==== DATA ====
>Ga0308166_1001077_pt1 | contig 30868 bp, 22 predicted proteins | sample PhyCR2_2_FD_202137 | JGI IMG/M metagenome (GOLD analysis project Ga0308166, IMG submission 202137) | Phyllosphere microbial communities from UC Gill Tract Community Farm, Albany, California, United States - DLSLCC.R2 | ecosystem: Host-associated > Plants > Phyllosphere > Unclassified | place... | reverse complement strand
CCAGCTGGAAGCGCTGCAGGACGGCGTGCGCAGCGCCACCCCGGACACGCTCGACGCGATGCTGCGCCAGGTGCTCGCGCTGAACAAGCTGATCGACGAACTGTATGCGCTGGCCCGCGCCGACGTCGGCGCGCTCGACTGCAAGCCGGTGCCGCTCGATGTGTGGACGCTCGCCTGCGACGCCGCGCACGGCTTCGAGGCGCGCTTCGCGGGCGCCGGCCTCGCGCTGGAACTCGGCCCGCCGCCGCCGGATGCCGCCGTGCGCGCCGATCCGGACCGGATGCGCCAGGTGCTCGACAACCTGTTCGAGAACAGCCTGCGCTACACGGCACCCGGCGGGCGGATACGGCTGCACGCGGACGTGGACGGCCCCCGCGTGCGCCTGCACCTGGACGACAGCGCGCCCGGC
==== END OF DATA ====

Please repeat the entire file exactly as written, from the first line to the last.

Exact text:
>Ga0308166_1001077_pt1 | contig 30868 bp, 22 predicted proteins | sample PhyCR2_2_FD_202137 | JGI IMG/M metagenome (GOLD analysis project Ga0308166, IMG submission 202137) | Phyllosphere microbial communities from UC Gill Tract Community Farm, Albany, California, United States - DLSLCC.R2 | ecosystem: Host-associated > Plants > Phyllosphere > Unclassified | place... | reverse complement strand
CCAGCTGGAAGCGCTGCAGGACGGCGTGCGCAGCGCCACCCCGGACACGCTCGACGCGATGCTGCGCCAGGTGCTCGCGCTGAACAAGCTGATCGACGAACTGTATGCGCTGGCCCGCGCCGACGTCGGCGCGCTCGACTGCAAGCCGGTGCCGCTCGATGTGTGGACGCTCGCCTGCGACGCCGCGCACGGCTTCGAGGCGCGCTTCGCGGGCGCCGGCCTCGCGCTGGAACTCGGCCCGCCGCCGCCGGATGCCGCCGTGCGCGCCGATCCGGACCGGATGCGCCAGGTGCTCGACAACCTGTTCGAGAACAGCCTGCGCTACACGGCACCCGGCGGGCGGATACGGCTGCACGCGGACGTGGACGGCCCCCGCGTGCGCCTGCACCTGGACGACAGCGCGCCCGGC